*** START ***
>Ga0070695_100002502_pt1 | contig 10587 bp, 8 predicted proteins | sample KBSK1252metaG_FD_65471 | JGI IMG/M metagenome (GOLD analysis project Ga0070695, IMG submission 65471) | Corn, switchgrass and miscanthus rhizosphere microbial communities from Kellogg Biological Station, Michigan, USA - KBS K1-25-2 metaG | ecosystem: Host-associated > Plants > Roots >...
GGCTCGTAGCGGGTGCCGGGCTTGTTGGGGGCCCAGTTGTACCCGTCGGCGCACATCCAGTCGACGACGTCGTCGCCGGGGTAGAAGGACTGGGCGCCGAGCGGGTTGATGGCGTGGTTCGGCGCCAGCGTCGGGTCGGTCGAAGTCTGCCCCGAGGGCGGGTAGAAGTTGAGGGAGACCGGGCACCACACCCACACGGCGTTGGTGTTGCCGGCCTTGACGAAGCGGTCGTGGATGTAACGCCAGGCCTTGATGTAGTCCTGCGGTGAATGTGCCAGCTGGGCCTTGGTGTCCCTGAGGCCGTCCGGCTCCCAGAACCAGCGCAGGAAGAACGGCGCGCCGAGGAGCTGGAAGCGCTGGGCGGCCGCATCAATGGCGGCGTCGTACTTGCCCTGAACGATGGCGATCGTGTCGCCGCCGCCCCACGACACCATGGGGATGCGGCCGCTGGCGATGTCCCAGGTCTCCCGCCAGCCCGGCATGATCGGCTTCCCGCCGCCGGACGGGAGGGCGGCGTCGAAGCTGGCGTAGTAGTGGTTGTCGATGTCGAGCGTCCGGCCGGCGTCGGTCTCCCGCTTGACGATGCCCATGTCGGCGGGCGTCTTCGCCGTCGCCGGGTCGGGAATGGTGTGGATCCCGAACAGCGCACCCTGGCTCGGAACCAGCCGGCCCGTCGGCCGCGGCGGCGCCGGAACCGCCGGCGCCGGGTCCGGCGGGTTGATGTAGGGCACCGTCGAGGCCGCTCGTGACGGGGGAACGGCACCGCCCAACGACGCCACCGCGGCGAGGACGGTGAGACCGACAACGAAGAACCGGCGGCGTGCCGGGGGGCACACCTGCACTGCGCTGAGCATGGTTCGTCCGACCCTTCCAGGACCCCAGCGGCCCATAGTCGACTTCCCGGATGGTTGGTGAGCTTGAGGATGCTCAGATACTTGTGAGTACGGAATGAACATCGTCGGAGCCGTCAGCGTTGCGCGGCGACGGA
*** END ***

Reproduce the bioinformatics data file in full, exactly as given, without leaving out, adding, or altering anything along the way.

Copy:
>Ga0070695_100002502_pt1 | contig 10587 bp, 8 predicted proteins | sample KBSK1252metaG_FD_65471 | JGI IMG/M metagenome (GOLD analysis project Ga0070695, IMG submission 65471) | Corn, switchgrass and miscanthus rhizosphere microbial communities from Kellogg Biological Station, Michigan, USA - KBS K1-25-2 metaG | ecosystem: Host-associated > Plants > Roots >...
GGCTCGTAGCGGGTGCCGGGCTTGTTGGGGGCCCAGTTGTACCCGTCGGCGCACATCCAGTCGACGACGTCGTCGCCGGGGTAGAAGGACTGGGCGCCGAGCGGGTTGATGGCGTGGTTCGGCGCCAGCGTCGGGTCGGTCGAAGTCTGCCCCGAGGGCGGGTAGAAGTTGAGGGAGACCGGGCACCACACCCACACGGCGTTGGTGTTGCCGGCCTTGACGAAGCGGTCGTGGATGTAACGCCAGGCCTTGATGTAGTCCTGCGGTGAATGTGCCAGCTGGGCCTTGGTGTCCCTGAGGCCGTCCGGCTCCCAGAACCAGCGCAGGAAGAACGGCGCGCCGAGGAGCTGGAAGCGCTGGGCGGCCGCATCAATGGCGGCGTCGTACTTGCCCTGAACGATGGCGATCGTGTCGCCGCCGCCCCACGACACCATGGGGATGCGGCCGCTGGCGATGTCCCAGGTCTCCCGCCAGCCCGGCATGATCGGCTTCCCGCCGCCGGACGGGAGGGCGGCGTCGAAGCTGGCGTAGTAGTGGTTGTCGATGTCGAGCGTCCGGCCGGCGTCGGTCTCCCGCTTGACGATGCCCATGTCGGCGGGCGTCTTCGCCGTCGCCGGGTCGGGAATGGTGTGGATCCCGAACAGCGCACCCTGGCTCGGAACCAGCCGGCCCGTCGGCCGCGGCGGCGCCGGAACCGCCGGCGCCGGGTCCGGCGGGTTGATGTAGGGCACCGTCGAGGCCGCTCGTGACGGGGGAACGGCACCGCCCAACGACGCCACCGCGGCGAGGACGGTGAGACCGACAACGAAGAACCGGCGGCGTGCCGGGGGGCACACCTGCACTGCGCTGAGCATGGTTCGTCCGACCCTTCCAGGACCCCAGCGGCCCATAGTCGACTTCCCGGATGGTTGGTGAGCTTGAGGATGCTCAGATACTTGTGAGTACGGAATGAACATCGTCGGAGCCGTCAGCGTTGCGCGGCGACGGA